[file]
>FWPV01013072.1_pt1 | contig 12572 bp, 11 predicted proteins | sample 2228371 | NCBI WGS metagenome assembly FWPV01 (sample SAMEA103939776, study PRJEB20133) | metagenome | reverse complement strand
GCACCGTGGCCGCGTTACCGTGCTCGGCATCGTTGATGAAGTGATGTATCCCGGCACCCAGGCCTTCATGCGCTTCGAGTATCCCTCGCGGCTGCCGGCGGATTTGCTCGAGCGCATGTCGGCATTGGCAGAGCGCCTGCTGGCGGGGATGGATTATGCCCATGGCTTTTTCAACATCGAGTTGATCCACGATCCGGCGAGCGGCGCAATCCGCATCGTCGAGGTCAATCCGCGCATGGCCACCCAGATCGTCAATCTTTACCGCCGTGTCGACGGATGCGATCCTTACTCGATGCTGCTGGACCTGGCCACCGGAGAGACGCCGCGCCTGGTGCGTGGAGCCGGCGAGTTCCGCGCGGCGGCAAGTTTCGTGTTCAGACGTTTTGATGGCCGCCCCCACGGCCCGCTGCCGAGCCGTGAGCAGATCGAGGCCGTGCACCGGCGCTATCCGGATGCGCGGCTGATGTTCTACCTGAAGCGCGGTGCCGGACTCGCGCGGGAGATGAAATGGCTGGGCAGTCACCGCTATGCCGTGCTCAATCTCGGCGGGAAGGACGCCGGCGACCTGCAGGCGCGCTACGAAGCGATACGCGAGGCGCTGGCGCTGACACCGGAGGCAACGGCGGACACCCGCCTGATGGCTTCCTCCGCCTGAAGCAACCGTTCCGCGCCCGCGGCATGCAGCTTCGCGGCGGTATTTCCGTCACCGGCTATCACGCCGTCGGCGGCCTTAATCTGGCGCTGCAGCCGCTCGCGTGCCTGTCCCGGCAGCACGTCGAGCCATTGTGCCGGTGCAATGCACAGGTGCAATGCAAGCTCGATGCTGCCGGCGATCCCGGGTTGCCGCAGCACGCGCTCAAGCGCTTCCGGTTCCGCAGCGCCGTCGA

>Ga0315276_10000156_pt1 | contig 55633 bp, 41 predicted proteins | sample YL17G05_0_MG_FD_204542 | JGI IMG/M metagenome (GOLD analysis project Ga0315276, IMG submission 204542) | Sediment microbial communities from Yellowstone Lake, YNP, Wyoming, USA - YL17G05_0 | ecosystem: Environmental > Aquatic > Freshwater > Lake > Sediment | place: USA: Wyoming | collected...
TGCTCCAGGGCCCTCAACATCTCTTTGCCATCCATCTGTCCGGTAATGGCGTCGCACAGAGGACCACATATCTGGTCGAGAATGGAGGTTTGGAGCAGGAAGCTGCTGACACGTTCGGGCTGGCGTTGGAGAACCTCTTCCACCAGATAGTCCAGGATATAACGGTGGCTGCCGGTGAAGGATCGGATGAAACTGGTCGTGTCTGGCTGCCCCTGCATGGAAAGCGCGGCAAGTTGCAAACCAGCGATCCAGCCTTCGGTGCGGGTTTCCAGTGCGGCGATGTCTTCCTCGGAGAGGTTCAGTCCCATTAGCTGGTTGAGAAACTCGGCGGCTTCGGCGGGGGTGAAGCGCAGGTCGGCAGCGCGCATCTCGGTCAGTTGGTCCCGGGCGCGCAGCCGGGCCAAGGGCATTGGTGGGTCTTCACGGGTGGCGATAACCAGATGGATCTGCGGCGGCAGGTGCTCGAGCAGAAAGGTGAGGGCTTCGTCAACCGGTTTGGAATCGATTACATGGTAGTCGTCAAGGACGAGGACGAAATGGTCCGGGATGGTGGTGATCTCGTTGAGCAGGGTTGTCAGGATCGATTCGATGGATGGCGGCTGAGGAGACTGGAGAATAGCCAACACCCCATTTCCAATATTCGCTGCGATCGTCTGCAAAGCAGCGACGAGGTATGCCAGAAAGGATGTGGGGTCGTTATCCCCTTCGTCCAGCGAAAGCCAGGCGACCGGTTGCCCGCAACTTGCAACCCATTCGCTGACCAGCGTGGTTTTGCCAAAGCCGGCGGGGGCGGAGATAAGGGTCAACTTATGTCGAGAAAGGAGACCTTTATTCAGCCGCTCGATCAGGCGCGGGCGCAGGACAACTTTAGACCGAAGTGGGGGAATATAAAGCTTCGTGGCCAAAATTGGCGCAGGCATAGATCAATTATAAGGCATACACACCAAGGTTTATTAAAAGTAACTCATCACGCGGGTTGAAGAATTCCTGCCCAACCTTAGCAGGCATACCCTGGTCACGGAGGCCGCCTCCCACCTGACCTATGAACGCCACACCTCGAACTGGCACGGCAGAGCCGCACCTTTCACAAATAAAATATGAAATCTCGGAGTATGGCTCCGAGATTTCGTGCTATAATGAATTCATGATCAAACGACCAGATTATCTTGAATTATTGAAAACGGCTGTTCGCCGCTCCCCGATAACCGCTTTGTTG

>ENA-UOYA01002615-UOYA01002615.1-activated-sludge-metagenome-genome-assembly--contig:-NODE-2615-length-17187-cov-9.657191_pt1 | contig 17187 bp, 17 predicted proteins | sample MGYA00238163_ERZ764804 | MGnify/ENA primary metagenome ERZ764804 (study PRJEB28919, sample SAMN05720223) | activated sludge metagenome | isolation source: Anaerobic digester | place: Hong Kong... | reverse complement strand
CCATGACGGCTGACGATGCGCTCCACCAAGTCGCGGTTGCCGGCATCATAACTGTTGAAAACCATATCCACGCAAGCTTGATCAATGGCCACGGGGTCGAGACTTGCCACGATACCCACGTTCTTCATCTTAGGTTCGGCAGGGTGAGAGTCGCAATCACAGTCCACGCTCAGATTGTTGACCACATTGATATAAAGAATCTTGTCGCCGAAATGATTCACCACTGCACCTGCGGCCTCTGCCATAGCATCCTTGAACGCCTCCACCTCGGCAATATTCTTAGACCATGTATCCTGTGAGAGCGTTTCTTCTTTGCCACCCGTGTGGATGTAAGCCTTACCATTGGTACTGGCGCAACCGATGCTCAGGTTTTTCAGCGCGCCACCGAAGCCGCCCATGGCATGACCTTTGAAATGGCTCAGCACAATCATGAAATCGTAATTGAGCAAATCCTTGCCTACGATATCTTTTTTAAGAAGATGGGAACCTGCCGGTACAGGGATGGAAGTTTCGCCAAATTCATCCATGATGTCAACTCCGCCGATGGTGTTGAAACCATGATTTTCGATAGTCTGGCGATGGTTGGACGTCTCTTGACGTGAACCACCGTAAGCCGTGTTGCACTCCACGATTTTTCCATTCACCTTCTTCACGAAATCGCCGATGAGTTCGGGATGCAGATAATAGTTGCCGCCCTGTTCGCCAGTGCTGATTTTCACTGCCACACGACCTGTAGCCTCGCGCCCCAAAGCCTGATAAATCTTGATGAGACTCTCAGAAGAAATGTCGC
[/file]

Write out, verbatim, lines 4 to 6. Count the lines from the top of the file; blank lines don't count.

TGCTCCAGGGCCCTCAACATCTCTTTGCCATCCATCTGTCCGGTAATGGCGTCGCACAGAGGACCACATATCTGGTCGAGAATGGAGGTTTGGAGCAGGAAGCTGCTGACACGTTCGGGCTGGCGTTGGAGAACCTCTTCCACCAGATAGTCCAGGATATAACGGTGGCTGCCGGTGAAGGATCGGATGAAACTGGTCGTGTCTGGCTGCCCCTGCATGGAAAGCGCGGCAAGTTGCAAACCAGCGATCCAGCCTTCGGTGCGGGTTTCCAGTGCGGCGATGTCTTCCTCGGAGAGGTTCAGTCCCATTAGCTGGTTGAGAAACTCGGCGGCTTCGGCGGGGGTGAAGCGCAGGTCGGCAGCGCGCATCTCGGTCAGTTGGTCCCGGGCGCGCAGCCGGGCCAAGGGCATTGGTGGGTCTTCACGGGTGGCGATAACCAGATGGATCTGCGGCGGCAGGTGCTCGAGCAGAAAGGTGAGGGCTTCGTCAACCGGTTTGGAATCGATTACATGGTAGTCGTCAAGGACGAGGACGAAATGGTCCGGGATGGTGGTGATCTCGTTGAGCAGGGTTGTCAGGATCGATTCGATGGATGGCGGCTGAGGAGACTGGAGAATAGCCAACACCCCATTTCCAATATTCGCTGCGATCGTCTGCAAAGCAGCGACGAGGTATGCCAGAAAGGATGTGGGGTCGTTATCCCCTTCGTCCAGCGAAAGCCAGGCGACCGGTTGCCCGCAACTTGCAACCCATTCGCTGACCAGCGTGGTTTTGCCAAAGCCGGCGGGGGCGGAGATAAGGGTCAACTTATGTCGAGAAAGGAGACCTTTATTCAGCCGCTCGATCAGGCGCGGGCGCAGGACAACTTTAGACCGAAGTGGGGGAATATAAAGCTTCGTGGCCAAAATTGGCGCAGGCATAGATCAATTATAAGGCATACACACCAAGGTTTATTAAAAGTAACTCATCACGCGGGTTGAAGAATTCCTGCCCAACCTTAGCAGGCATACCCTGGTCACGGAGGCCGCCTCCCACCTGACCTATGAACGCCACACCTCGAACTGGCACGGCAGAGCCGCACCTTTCACAAATAAAATATGAAATCTCGGAGTATGGCTCCGAGATTTCGTGCTATAATGAATTCATGATCAAACGACCAGATTATCTTGAATTATTGAAAACGGCTGTTCGCCGCTCCCCGATAACCGCTTTGTTG

>ENA-UOYA01002615-UOYA01002615.1-activated-sludge-metagenome-genome-assembly--contig:-NODE-2615-length-17187-cov-9.657191_pt1 | contig 17187 bp, 17 predicted proteins | sample MGYA00238163_ERZ764804 | MGnify/ENA primary metagenome ERZ764804 (study PRJEB28919, sample SAMN05720223) | activated sludge metagenome | isolation source: Anaerobic digester | place: Hong Kong... | reverse complement strand
CCATGACGGCTGACGATGCGCTCCACCAAGTCGCGGTTGCCGGCATCATAACTGTTGAAAACCATATCCACGCAAGCTTGATCAATGGCCACGGGGTCGAGACTTGCCACGATACCCACGTTCTTCATCTTAGGTTCGGCAGGGTGAGAGTCGCAATCACAGTCCACGCTCAGATTGTTGACCACATTGATATAAAGAATCTTGTCGCCGAAATGATTCACCACTGCACCTGCGGCCTCTGCCATAGCATCCTTGAACGCCTCCACCTCGGCAATATTCTTAGACCATGTATCCTGTGAGAGCGTTTCTTCTTTGCCACCCGTGTGGATGTAAGCCTTACCATTGGTACTGGCGCAACCGATGCTCAGGTTTTTCAGCGCGCCACCGAAGCCGCCCATGGCATGACCTTTGAAATGGCTCAGCACAATCATGAAATCGTAATTGAGCAAATCCTTGCCTACGATATCTTTTTTAAGAAGATGGGAACCTGCCGGTACAGGGATGGAAGTTTCGCCAAATTCATCCATGATGTCAACTCCGCCGATGGTGTTGAAACCATGATTTTCGATAGTCTGGCGATGGTTGGACGTCTCTTGACGTGAACCACCGTAAGCCGTGTTGCACTCCACGATTTTTCCATTCACCTTCTTCACGAAATCGCCGATGAGTTCGGGATGCAGATAATAGTTGCCGCCCTGTTCGCCAGTGCTGATTTTCACTGCCACACGACCTGTAGCCTCGCGCCCCAAAGCCTGATAAATCTTGATGAGACTCTCAGAAGAAATGTCGC